new year, new syllabus

happy new year! I resolve to…continue sending out this newsletter.

I interviewed the amazing Linda Shaver-Gleason for The Log Journal; I hope you read it, and Joshua Kosman’s tribute too, and all of her writing on her blog.


The book is basically on hiatus right now — if you recall, the manuscript is out for peer review, and I anticipate getting feedback in February. In the meantime, I’m prepping my two courses for spring 2020 at UMD: music appreciation, which I wrote about here and will wrote about more soon, and a graduate seminar on public musicology. Let’s talk a little bit about that.

I last taught the public musicology seminar in my second semester at Maryland. I was an absolute rookie — there’s nothing stranger than flipping roles around the seminar table — and created a monster syllabus that was less of a This Is Good For Teaching syllabus than a This Contains Everything I Think Is Relevant To Public Musicology syllabus. Once the class was over, I disseminated it online; you can read it here. At the time, I was thinking a lot about how “public musicology” was an overused and under-theorized phrase, and so I saw compiling a syllabus as a way to make a statement about what I imagined public musicology to be, and what I would want someone learning about it to know and do. It was, in essence, Syllabus As Manifesto.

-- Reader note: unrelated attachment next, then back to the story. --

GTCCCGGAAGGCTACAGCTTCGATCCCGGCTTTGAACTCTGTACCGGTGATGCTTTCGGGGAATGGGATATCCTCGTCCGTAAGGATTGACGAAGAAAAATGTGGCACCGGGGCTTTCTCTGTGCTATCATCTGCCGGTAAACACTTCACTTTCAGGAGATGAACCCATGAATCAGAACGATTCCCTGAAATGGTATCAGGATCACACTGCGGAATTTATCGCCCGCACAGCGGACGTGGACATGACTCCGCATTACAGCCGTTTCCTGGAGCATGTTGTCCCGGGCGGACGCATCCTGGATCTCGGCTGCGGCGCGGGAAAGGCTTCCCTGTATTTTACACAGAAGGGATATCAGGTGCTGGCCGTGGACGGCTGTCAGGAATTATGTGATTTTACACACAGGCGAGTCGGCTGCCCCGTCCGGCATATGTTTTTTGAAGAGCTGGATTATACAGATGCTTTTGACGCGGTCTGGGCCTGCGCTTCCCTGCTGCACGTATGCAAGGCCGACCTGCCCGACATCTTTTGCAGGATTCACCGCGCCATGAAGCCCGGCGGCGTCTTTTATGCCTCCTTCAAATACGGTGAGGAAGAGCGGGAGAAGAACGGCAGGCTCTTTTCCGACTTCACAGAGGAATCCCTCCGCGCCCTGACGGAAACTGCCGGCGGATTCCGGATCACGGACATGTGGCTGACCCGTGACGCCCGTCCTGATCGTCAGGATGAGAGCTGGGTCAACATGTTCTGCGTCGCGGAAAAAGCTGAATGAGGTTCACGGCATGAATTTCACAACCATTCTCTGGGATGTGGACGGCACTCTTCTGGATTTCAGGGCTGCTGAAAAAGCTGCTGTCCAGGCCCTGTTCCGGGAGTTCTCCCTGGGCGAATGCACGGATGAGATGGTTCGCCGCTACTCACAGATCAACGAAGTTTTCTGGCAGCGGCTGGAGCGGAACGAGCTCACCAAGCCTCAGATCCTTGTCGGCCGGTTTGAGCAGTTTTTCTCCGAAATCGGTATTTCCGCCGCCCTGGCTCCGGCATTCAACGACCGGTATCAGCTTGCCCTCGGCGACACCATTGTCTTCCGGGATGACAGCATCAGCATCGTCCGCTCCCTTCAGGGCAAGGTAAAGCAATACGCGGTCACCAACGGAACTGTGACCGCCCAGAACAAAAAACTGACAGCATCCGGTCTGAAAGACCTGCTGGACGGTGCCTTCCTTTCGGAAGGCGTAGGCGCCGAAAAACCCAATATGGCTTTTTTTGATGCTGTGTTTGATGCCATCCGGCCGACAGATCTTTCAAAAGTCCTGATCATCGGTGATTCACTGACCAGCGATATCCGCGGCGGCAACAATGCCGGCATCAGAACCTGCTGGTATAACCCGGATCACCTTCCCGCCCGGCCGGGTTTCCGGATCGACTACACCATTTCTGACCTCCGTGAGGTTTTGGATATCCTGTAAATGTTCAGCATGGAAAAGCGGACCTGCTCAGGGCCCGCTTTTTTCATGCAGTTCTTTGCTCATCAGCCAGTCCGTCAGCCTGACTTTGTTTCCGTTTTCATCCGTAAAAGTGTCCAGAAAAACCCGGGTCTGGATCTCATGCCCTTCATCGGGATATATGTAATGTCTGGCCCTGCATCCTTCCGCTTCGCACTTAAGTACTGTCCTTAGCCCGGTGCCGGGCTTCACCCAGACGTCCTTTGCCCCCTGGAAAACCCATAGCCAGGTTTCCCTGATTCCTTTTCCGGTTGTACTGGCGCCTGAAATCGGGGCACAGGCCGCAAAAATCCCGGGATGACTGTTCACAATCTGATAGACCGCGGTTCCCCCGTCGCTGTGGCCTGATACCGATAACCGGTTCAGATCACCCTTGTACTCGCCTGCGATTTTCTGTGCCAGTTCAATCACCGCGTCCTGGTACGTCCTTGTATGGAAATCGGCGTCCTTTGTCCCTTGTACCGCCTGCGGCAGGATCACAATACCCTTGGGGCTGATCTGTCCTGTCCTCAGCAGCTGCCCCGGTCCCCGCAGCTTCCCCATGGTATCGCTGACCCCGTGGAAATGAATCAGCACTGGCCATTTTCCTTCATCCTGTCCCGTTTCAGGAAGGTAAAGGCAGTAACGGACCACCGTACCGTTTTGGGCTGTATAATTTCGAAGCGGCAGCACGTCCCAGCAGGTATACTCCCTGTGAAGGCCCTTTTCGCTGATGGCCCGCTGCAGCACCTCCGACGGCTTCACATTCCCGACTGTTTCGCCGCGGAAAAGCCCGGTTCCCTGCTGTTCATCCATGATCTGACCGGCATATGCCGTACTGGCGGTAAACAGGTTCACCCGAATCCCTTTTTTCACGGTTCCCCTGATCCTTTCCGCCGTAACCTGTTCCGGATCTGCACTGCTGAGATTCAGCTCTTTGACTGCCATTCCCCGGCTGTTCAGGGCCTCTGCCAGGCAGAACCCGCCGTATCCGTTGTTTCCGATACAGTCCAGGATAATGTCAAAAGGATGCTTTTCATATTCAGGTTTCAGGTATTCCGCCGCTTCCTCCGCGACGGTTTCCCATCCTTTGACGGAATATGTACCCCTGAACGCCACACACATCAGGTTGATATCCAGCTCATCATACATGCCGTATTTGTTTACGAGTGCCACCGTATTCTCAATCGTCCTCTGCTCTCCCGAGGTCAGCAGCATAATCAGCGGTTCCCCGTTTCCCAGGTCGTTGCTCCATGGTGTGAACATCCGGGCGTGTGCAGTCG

In that sense, it seems like it was somewhat effective: Tamara Levitz linked to it in her recent Current Musicology article; when you search “public musicology” it comes up in the top ten.